So … about that usage.
More than any Windows 8.1 PC that I have used before, the HP ElitePad 1000 G2 has satisfied my need to have a tablet with touch capabilities for couch surfing, editing on go, and keeping up with email.
Having the built in SIM tray means instant connectivity on my 40GB AT&T data plan, so for once I haven’t had to figure out whether I should bring my MiFi or use my phone as a hotspot; my computer has everything it needs built in. There is a lot to be said for that convenience.
Working without a physical keyboard is not a problem, most of the time. Many of the things I tend to do on any computer can be done with an on-screen keyboard taking up a portion of the screen; at 1920 x 1200, the resolution on the ElitePad is high enough that there is plenty of room available to work and see what I’m typing out.
I went into this review intrigued by the idea of using a tablet that didn’t have a keyboard as my main computer, but I was unsure of what my success with such an experiment would be. I have always used a laptop or desktop, but the HP ElitePad 1000 showed me that it was possible to try something different without feeling like I was sacrificing usability.
The ElitePad can be a slim tablet when I just want to read a book or surf the internet; it’s great for keeping up with social media, and it’s handy for Skype and even snapping quick photos when I don’t have my camera or phone. The camera is actually pretty good — as long as you aren’t self-conscious about holding up a 10″ tablet and shooting pics with it. 😉
Battery life has been really good. The ElitePad has a “2-cell, long life 30 WHr Li-ion polymer” battery, and what I’ve found is that it is enough for me to get through most days, and with the addition of the expansion jacket, I don’t even give it a second thought. The ElitePad can charge with or without the expansion jacket installed, and if I had one gripe about the entire process, it would be that there is no LED to let you know that the pad is charging or even better — fully charged. This seems like such an obvious oversight. Instead, I know that everything is properly charging because the screen dims when it is not plugged in,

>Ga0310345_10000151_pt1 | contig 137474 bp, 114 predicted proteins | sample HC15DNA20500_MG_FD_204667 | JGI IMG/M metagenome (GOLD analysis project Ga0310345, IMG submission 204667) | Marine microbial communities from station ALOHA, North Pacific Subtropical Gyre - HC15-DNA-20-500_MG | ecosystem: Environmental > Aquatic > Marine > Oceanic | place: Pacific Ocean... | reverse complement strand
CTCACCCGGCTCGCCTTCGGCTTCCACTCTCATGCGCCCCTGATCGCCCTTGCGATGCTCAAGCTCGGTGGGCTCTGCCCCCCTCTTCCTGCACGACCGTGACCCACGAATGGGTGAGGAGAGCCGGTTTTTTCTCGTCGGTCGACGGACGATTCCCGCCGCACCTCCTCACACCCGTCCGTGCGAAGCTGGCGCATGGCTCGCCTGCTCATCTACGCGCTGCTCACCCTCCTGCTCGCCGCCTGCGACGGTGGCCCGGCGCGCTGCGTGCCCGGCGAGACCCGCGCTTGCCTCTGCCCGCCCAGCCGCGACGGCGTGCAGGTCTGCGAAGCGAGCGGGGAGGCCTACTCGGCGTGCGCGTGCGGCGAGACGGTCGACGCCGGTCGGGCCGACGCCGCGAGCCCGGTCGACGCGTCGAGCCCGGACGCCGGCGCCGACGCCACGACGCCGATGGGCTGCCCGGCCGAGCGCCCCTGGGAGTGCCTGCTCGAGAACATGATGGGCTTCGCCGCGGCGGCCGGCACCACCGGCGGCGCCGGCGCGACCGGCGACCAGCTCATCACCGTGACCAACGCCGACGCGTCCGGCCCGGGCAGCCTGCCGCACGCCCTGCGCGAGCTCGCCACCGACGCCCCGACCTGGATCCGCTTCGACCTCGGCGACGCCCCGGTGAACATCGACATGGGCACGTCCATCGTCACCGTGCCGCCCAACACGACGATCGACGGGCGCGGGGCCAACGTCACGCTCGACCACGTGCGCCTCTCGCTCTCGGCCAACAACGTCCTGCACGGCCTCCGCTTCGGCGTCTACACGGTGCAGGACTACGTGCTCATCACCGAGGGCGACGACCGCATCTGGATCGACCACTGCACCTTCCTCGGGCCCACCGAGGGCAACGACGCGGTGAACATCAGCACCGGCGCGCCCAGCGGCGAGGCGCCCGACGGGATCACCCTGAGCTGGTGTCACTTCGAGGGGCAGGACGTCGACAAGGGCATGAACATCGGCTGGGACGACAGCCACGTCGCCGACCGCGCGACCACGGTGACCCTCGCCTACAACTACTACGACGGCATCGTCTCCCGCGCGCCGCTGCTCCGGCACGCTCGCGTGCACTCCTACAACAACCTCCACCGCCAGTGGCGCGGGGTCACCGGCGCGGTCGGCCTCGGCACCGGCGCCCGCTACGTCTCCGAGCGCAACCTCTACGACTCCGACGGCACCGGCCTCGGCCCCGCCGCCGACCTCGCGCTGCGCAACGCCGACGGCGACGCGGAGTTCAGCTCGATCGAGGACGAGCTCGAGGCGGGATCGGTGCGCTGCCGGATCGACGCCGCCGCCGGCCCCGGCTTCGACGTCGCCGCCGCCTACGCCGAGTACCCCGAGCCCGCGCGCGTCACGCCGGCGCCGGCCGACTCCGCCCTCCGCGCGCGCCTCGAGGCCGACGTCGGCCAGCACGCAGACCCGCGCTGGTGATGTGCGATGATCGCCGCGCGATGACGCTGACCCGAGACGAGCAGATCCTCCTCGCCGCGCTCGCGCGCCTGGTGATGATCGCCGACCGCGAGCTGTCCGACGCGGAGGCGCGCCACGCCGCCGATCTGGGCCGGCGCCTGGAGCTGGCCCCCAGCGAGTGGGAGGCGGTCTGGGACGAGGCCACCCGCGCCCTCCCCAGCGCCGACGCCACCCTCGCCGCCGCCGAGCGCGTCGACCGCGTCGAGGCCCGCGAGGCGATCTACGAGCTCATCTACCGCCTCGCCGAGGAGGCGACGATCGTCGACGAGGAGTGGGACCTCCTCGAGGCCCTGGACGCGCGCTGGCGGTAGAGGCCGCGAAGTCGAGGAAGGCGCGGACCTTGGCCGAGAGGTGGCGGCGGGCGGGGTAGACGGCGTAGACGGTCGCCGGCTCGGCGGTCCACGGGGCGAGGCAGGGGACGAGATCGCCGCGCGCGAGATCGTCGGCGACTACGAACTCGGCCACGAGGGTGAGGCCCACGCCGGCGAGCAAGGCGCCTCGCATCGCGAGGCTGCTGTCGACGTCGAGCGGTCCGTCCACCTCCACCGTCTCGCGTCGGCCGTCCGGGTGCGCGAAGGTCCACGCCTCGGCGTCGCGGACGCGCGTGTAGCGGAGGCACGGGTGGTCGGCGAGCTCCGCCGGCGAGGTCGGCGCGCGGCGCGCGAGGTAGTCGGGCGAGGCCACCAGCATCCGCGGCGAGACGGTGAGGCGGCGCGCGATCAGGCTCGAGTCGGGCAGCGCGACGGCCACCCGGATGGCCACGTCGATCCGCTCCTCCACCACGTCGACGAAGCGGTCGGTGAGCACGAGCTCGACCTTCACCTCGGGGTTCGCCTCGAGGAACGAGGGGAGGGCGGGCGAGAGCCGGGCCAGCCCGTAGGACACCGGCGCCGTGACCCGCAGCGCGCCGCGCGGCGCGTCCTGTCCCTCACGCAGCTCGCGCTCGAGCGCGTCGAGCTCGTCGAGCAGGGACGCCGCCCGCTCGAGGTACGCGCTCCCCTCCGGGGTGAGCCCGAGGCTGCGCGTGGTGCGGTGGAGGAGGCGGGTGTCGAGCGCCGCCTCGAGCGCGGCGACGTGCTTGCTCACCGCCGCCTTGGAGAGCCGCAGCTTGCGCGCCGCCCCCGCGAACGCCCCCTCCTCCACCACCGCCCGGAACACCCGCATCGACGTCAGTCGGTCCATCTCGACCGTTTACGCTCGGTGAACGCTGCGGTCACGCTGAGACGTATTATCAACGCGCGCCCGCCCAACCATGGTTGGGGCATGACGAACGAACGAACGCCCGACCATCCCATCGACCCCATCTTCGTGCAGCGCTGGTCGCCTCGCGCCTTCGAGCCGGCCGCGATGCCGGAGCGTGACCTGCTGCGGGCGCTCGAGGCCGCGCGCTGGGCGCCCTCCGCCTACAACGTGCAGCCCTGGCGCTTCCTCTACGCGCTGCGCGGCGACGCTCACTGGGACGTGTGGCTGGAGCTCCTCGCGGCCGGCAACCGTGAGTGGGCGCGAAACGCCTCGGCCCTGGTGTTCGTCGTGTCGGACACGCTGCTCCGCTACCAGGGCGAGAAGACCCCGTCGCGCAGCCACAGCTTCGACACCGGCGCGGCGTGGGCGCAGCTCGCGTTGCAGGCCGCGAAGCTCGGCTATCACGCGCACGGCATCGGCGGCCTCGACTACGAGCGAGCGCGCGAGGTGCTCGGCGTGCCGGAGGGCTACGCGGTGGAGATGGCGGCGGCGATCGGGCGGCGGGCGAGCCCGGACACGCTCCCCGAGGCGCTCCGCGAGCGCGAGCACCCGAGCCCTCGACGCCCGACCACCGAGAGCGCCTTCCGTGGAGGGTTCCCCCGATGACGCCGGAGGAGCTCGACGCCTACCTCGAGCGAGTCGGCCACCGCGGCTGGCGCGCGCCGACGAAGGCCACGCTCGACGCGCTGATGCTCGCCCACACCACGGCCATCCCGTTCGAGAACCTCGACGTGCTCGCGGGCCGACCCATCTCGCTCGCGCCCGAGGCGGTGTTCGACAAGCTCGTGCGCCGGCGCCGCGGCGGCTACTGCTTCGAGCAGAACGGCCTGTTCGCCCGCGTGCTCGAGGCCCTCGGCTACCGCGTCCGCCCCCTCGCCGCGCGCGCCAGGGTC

The ability to add a Bluetooth keyboard and mouse for those times when I am writing a longer article or doing things deep in the bowels of the not-as-touch-friendly desktop side of Windows is very handy. I’ve found that using the ElitePad is actually the best of both worlds for me — most of the time it is a tablet that does 95% of what I need, but when I need a little more, I can add extra capabilities and battery life with the expansion jacket and a Bluetooth Keyboard. There are also other jackets that are available which offer other capabilities, including: the HP ElitePad Expansion Jacket without battery, HP ElitePad Docking Station, HP ElitePad Rugged Case, HP External Optical Drive, HP ElitePad Security Jacket, HP ElitePad Security Jacket with Smart Card Reader and Fingerprint Reader, and HP ElitePad Productivity Jacket. The downside? Well, all of these add-ons can make the relatively reasonably priced tablet become expensive rather quickly.
If you are intrigued by the idea of making a tablet your go-to device, but you have been nervous about those times when you need the power of a full operating system to get your job done or to run certain programs, you should definitely take a look at what the ElitePad 1000 has to offer.
The HP ElitePad 1000 starts at $739 (as tested, it is $909), and it is available directly from HP and from other retailers. The ElitePad Expansion Jacket with Battery (D2A23UT) retails for $149.
Source: Manufacturer supplied review sample
What I Like: Slim, portable, and expandable tablet running Windows 8.1; excellent touch response for the majority of the time when I am using the tablet on its own; the expansion jacket adds USB, SD, and HDMI ports along with up to 20 extra hours of battery life;
What Needs Improvement:HP ElitePad 1000 prices start reasonably enough, but they can climb pretty quickly as you add features, memory cards, and jackets
Here are some more reviews on the HP ElitePad that you might want to check out:
From Hector Russo: GeeksRoom Labs: HP 1000 G2 Elitepad #HPElitePad – Design, specifications and accessories – 1/2 (translated from Spanish) and GeeksRoom Labs: HP 1000 G2 Elitepad #HPElitePad – Conclusion – 2/2
From Kathy Schrock: Bloomin Windows
From Dave Taylor, a video review …
From the always awesome John Obeto: The SmallBizWindows HP ElitePad 1000 G2 Review
From Helena Stone: HP ElitePad 1000 G2 Review – Business Tablets Don’t Get Much Better Than This